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Starts With A Bang

Starts With A Bang Podcast #87 – AGNs from the South Pole

Supermassive black holes at the centers of galaxies gobble up whatever matter ventures too close, becoming active. Here's how they work.
In this artistic rendering, a blazar is accelerating protons that produce pions, which produce neutrinos and gamma rays when they decay. Lower-energy photons are also produced, allowing blazars, a form of Active Galactic Nucleus (AGN) to be seen all across the electromagnetic spectrum. In recent years, we’ve advanced to the point where we’re detecting neutrinos from billions of light-years away, beginning with blazar TXS 0506+056.
(Credit: IceCube collaboration/NASA)
Key Takeaways
  • At the center of almost every large galaxy, a supermassive black hole resides.
  • While dormant most of the time, they can become active and extremely energetic and emissive when matter comes near the event horizon.
  • These active galactic nuclei don't simply turn on and off, but as we're just discovering, vary wildly and remarkably during their active periods.

The supermassive black holes at the centers of galaxies is a tremendously interesting area of research, advancing rapidly over the past few years. While most of these observations focus on either high-energy or radio emissions from them, there’s a recent push to see what these objects are doing in other wavelengths of light, as well as how they vary in time.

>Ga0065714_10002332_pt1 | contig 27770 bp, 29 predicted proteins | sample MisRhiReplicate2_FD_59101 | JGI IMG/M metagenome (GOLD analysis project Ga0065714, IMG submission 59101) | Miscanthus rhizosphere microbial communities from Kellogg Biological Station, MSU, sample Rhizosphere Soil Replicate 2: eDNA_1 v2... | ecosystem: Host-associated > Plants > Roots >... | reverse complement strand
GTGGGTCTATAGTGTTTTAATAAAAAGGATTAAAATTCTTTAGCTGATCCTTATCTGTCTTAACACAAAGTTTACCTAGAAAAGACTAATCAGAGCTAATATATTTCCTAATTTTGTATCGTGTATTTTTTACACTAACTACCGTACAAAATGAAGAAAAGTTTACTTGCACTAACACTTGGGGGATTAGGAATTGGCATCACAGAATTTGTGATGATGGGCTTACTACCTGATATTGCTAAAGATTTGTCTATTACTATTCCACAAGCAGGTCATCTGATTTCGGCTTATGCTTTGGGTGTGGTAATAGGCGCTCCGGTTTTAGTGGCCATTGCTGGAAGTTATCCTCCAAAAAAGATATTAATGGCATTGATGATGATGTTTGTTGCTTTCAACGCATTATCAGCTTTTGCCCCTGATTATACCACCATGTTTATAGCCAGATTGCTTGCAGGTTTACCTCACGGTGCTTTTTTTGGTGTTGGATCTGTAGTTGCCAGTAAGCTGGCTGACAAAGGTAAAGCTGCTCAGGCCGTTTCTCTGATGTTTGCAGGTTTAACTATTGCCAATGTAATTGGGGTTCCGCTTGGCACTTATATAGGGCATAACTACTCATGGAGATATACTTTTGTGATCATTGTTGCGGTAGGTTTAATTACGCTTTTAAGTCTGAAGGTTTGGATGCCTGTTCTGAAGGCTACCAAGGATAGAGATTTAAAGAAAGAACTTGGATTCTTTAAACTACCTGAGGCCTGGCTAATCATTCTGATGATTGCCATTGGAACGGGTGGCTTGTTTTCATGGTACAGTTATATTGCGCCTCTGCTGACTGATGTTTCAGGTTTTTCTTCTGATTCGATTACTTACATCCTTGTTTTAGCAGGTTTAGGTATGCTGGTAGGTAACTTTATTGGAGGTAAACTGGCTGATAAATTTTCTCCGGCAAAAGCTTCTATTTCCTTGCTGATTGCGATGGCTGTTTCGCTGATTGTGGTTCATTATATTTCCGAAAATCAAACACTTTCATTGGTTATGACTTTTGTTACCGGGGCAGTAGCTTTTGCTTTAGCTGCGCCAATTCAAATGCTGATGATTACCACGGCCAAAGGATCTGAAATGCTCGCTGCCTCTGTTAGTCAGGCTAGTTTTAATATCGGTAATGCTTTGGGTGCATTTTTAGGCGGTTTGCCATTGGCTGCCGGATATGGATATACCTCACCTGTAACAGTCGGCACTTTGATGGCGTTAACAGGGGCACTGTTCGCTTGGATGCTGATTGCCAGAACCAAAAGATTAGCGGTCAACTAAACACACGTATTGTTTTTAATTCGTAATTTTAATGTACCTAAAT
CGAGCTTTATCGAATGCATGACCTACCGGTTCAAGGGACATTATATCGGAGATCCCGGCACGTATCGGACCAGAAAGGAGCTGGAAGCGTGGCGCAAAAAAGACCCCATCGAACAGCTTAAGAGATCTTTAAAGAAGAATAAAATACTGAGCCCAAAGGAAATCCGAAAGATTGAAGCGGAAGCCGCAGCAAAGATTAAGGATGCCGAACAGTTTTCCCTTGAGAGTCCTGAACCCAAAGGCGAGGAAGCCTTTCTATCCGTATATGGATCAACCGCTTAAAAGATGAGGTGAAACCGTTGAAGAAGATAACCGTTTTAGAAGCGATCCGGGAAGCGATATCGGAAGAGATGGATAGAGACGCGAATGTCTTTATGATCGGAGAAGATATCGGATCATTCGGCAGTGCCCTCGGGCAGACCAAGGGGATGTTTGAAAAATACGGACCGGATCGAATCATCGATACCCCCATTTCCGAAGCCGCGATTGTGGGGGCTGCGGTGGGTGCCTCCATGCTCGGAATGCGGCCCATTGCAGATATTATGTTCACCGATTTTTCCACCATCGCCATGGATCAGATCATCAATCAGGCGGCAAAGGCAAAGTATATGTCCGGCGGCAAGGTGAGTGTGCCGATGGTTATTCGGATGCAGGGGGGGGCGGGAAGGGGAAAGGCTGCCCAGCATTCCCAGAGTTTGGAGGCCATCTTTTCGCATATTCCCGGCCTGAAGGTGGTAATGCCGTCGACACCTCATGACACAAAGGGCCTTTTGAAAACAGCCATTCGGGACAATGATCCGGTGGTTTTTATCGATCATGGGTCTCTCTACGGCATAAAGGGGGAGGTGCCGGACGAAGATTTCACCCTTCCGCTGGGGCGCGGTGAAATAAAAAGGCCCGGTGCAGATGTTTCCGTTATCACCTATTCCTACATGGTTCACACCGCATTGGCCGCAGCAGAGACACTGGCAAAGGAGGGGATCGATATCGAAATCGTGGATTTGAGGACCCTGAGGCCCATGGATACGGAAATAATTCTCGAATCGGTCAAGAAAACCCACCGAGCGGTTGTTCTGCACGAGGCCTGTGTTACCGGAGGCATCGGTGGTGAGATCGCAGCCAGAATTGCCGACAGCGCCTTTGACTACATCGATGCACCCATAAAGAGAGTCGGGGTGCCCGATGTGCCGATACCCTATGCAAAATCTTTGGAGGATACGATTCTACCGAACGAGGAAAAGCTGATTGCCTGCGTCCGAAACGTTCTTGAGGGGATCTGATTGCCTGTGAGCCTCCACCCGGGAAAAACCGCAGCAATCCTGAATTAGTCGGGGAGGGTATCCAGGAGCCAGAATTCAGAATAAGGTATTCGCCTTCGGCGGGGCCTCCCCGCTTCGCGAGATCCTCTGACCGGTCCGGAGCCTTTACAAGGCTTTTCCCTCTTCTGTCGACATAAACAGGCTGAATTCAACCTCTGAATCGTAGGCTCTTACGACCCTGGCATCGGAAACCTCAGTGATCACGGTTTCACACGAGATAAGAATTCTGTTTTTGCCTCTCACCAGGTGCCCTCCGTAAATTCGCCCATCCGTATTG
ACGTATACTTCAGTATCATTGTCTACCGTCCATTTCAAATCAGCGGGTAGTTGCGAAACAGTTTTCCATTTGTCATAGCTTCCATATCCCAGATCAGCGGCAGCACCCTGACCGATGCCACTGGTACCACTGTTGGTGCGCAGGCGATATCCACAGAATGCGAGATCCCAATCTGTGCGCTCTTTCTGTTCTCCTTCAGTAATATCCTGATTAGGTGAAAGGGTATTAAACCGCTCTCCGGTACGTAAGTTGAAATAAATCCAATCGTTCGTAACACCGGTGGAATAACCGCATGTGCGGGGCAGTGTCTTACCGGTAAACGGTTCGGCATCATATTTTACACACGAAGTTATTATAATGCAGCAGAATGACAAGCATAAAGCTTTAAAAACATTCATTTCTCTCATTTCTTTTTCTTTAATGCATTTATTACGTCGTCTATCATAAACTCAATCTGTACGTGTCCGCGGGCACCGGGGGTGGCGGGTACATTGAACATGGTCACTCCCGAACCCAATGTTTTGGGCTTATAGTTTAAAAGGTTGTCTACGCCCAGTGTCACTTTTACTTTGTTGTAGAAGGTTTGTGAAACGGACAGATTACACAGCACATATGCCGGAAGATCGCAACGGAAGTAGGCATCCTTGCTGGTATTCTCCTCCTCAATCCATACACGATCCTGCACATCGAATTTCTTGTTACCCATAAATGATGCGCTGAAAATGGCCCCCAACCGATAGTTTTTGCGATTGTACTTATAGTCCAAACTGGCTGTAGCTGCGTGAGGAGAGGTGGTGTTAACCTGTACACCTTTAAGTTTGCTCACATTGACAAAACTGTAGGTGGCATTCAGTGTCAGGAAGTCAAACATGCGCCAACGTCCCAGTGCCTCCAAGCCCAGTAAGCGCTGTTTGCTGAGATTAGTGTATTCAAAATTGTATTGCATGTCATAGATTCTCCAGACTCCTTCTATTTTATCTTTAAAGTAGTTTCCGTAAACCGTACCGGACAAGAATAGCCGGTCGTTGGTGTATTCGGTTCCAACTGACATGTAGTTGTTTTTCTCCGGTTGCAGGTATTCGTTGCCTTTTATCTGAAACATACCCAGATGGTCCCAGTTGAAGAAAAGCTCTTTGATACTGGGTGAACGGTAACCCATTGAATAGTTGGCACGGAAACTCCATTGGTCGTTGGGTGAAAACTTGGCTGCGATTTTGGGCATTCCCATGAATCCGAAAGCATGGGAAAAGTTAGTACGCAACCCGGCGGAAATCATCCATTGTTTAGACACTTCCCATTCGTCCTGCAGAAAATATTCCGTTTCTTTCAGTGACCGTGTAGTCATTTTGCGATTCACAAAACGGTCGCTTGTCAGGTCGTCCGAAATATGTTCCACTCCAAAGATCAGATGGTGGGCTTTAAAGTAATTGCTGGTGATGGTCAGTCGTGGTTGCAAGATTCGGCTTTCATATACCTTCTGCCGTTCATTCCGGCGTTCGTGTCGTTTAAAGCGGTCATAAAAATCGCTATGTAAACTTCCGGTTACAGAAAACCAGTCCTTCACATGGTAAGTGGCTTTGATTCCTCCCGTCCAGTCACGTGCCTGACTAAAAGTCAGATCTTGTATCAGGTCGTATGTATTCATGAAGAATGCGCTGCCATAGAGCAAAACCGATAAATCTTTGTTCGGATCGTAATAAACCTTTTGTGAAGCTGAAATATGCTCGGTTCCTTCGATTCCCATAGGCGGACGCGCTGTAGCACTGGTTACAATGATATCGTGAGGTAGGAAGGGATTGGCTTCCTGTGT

Once, it was thought that supermassive black holes would become “activated” at a certain point in time, would remain on for hundreds of thousands or even millions of years, and would then turn-off. But our observations have shown us that there are remarkable variations in what types of light and energy these objects emit over time, and with new studies being conducted at the South Pole and other places studying the Universe in millimeter-wavelength light, we’re about to get an unprecedented amount of high-quality data.

Here to guide us through what we’ve learned so far about these active galaxies and where this research might take us in the future is Dr. John Hood, a postdoctoral research associate at the University of Chicago. It’s a wild ride here at the frontiers of science, and I hope you enjoy every minute of it!

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